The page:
Format

Send to

Choose Destination
See comment in PubMed Commons below
BMC Med Genomics. 2015 Oct 14;8:61. doi: 10.1186/s12920-015-0136-7.

Associations of circulating plasma microRNAs with age, body mass index and sex in a population-based study.

Author information

  • 1Department of Functional Genomics, Interfaculty Institute for Genetics and Functional Genomics, University Medicine Greifswald, , Friedrich-Ludwig-Jahn-Str. 15A, D-17475, Greifswald, Germany. sabine.ameling@uni-greifswald.de.
  • 2DZHK (German Centre for Cardiovascular Research), partner site Greifswald, Greifswald, Germany. sabine.ameling@uni-greifswald.de.
  • 3Department of Functional Genomics, Interfaculty Institute for Genetics and Functional Genomics, University Medicine Greifswald, , Friedrich-Ludwig-Jahn-Str. 15A, D-17475, Greifswald, Germany. tim.kacprowski@uni-greifswald.de.
  • 4Department of Functional Genomics, Interfaculty Institute for Genetics and Functional Genomics, University Medicine Greifswald, , Friedrich-Ludwig-Jahn-Str. 15A, D-17475, Greifswald, Germany. ravikumar.ch@gmail.com.
  • 5Department of Functional Genomics, Interfaculty Institute for Genetics and Functional Genomics, University Medicine Greifswald, , Friedrich-Ludwig-Jahn-Str. 15A, D-17475, Greifswald, Germany. carolin_malsch@live.de.
  • 6Institute of Mathematics and Informatics, Ernst-Moritz-Arndt-University, Greifswald, Germany. volkmar.liebscher@uni-greifswald.de.
  • 7Department of Physiology and Biophysics, Weill Cornell Medical College in Qatar, Education City, PO Box 24144, Doha, Qatar. karsten@suhre.fr.
  • 8Helmholtz Zentrum München, Germany, Research Centre for Environmental Health, Neuherberg, Germany. karsten@suhre.fr.
  • 9Institute of Clinical Chemistry and Laboratory Medicine, University Medicine Greifswald, Greifswald, Germany. maik.pietzner@uni-greifswald.de.
  • 10Institute of Clinical Chemistry and Laboratory Medicine, University Medicine Greifswald, Greifswald, Germany. nele.friedrich@uni-greifswald.de.
  • 11DZHK (German Centre for Cardiovascular Research), partner site Greifswald, Greifswald, Germany. nele.friedrich@uni-greifswald.de.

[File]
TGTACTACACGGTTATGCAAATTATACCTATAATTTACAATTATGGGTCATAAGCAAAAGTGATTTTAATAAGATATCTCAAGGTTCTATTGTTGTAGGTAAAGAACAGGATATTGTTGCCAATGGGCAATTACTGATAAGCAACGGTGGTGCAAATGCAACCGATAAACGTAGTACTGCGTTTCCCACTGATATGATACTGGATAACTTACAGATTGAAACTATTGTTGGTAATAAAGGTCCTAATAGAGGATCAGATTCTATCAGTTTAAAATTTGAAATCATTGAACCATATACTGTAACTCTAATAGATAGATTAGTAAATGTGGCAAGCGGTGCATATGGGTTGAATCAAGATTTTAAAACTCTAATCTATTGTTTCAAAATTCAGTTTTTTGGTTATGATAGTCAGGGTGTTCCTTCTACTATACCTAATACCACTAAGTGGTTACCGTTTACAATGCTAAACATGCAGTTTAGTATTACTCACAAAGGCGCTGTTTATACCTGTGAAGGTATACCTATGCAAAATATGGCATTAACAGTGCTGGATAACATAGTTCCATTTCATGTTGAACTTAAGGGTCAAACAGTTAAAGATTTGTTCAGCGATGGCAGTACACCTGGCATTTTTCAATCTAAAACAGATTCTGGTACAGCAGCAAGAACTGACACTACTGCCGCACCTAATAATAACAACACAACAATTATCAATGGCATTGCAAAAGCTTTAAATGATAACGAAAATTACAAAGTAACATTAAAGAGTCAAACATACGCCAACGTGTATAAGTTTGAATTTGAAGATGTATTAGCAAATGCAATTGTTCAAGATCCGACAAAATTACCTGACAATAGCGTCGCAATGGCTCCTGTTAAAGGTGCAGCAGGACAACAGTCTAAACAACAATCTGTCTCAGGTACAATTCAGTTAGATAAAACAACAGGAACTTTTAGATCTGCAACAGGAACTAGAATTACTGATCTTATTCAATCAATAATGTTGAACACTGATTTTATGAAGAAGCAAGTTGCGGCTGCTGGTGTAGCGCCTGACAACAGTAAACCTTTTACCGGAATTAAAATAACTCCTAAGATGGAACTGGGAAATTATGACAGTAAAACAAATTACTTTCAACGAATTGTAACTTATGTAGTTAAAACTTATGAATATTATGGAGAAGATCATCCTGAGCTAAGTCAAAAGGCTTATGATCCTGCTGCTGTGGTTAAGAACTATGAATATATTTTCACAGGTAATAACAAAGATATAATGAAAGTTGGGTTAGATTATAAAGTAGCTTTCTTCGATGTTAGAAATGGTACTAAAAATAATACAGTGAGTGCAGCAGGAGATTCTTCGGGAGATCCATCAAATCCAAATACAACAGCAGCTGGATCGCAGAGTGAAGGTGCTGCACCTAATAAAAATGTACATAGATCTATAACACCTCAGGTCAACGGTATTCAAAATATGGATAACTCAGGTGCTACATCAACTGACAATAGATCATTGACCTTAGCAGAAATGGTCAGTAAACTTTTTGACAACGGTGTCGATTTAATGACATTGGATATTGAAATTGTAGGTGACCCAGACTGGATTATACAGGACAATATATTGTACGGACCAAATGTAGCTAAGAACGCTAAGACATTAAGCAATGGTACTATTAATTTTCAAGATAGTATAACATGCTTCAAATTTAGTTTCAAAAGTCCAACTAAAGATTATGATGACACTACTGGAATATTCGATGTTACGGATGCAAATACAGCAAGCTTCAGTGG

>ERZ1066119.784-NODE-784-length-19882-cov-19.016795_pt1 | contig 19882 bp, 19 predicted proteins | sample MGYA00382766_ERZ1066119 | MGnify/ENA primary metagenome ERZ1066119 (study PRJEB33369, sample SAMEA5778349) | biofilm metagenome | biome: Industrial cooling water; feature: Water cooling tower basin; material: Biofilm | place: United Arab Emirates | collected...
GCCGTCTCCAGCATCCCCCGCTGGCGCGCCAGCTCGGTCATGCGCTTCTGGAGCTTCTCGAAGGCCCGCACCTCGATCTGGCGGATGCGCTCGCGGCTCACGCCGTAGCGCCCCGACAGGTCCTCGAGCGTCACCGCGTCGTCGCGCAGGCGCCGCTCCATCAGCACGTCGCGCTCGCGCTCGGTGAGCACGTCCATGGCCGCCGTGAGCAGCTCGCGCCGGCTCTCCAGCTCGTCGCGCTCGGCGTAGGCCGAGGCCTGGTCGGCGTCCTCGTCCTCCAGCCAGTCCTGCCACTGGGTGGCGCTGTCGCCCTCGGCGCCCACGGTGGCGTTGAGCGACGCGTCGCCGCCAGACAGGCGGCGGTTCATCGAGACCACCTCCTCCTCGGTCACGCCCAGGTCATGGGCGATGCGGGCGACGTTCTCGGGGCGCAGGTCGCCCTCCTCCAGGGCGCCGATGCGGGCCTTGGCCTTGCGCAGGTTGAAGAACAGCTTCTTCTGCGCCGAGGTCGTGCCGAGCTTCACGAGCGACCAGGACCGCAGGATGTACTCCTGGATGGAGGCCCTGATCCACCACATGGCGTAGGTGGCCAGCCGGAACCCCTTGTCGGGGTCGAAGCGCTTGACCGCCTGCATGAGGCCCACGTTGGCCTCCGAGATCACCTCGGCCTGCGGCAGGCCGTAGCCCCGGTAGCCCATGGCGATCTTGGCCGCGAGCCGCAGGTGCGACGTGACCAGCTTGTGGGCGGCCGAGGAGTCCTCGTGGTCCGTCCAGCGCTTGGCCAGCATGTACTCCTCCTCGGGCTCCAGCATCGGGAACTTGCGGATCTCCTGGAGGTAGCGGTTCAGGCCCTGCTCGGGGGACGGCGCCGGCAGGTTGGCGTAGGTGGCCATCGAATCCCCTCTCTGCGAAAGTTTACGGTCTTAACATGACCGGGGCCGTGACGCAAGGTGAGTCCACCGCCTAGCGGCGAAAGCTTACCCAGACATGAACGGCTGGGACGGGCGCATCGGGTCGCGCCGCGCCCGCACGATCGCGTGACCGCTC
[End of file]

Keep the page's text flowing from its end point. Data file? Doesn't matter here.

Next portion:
• 12Department of Functional Genomics, Interfaculty Institute for Genetics and Functional Genomics, University Medicine Greifswald, , Friedrich-Ludwig-Jahn-Str. 15A, D-17475, Greifswald, Germany. georg.homuth@uni-greifswald.de.
  • 13Department of Functional Genomics, Interfaculty Institute for Genetics and Functional Genomics, University Medicine Greifswald, , Friedrich-Ludwig-Jahn-Str. 15A, D-17475, Greifswald, Germany. hammer@uni-greifswald.de.
  • 14DZHK (German Centre for Cardiovascular Research), partner site Greifswald, Greifswald, Germany. hammer@uni-greifswald.de.
  • 15Department of Functional Genomics, Interfaculty Institute for Genetics and Functional Genomics, University Medicine Greifswald, , Friedrich-Ludwig-Jahn-Str. 15A, D-17475, Greifswald, Germany. voelker@uni-greifswald.de.
  • 16DZHK (German Centre for Cardiovascular Research), partner site Greifswald, Greifswald, Germany. voelker@uni-greifswald.de.

Abstract

BACKGROUND:

Non-cellular blood circulating microRNAs (plasma miRNAs) represent a promising source for the development of prognostic and diagnostic tools owing to their minimally invasive sampling, high stability, and simple quantification by standard techniques such as RT-qPCR. So far, the majority of association studies involving plasma miRNAs were disease-specific case-control analyses. In contrast, in the present study, plasma miRNAs were analysed in a sample of 372 individuals from a population-based cohort study, the Study of Health in Pomerania (SHIP).

METHODS:

Quantification of miRNA levels was performed by RT-qPCR using the Exiqon Serum/Plasma Focus microRNA PCR Panel V3.M covering 179 different miRNAs. Of these, 155 were included in our analyses after quality-control. Associations between plasma miRNAs and the phenotypes age, body mass index (BMI), and sex were assessed via a two-step linear regression approach per miRNA. The first step regressed out the technical parameters and the second step determined the remaining associations between the respective plasma miRNA and the phenotypes of interest.

RESULTS:

After regressing out technical parameters and adjusting for the respective other two phenotypes, 7, 15, and 35 plasma miRNAs were significantly (q < 0.05) associated with age, BMI, and sex, respectively. Additional adjustment for the blood cell parameters identified 12 and 19 miRNAs to be significantly associated with age and BMI, respectively. Most of the BMI-associated miRNAs likely originate from liver. Sex-associated differences in miRNA levels were largely determined by differences in blood cell parameters. Thus, only 7 as compared to originally 35 sex-associated miRNAs displayed sex-specific differences after adjustment for blood cell parameters.

CONCLUSIONS:

These findings emphasize that circulating miRNAs are strongly impacted by age, BMI, and sex. Hence, these parameters should be considered as covariates in association studies based on plasma miRNA levels. The established experimental and computational workflow can now be used in future screening studies to determine associations of plasma miRNAs with defined disease phenotypes.

PMID:
26462558
PMCID:
PMC4604724
DOI:
10.1186/s12920-015-0136-7
[PubMed - indexed for MEDLINE]
Free PMC Article
PubMed Commons home

PubMed Commons

0 comments
How to join PubMed Commons

    Supplemental Content

    Full text links

    Icon for PubMed Central
    Loading ...
    Support Center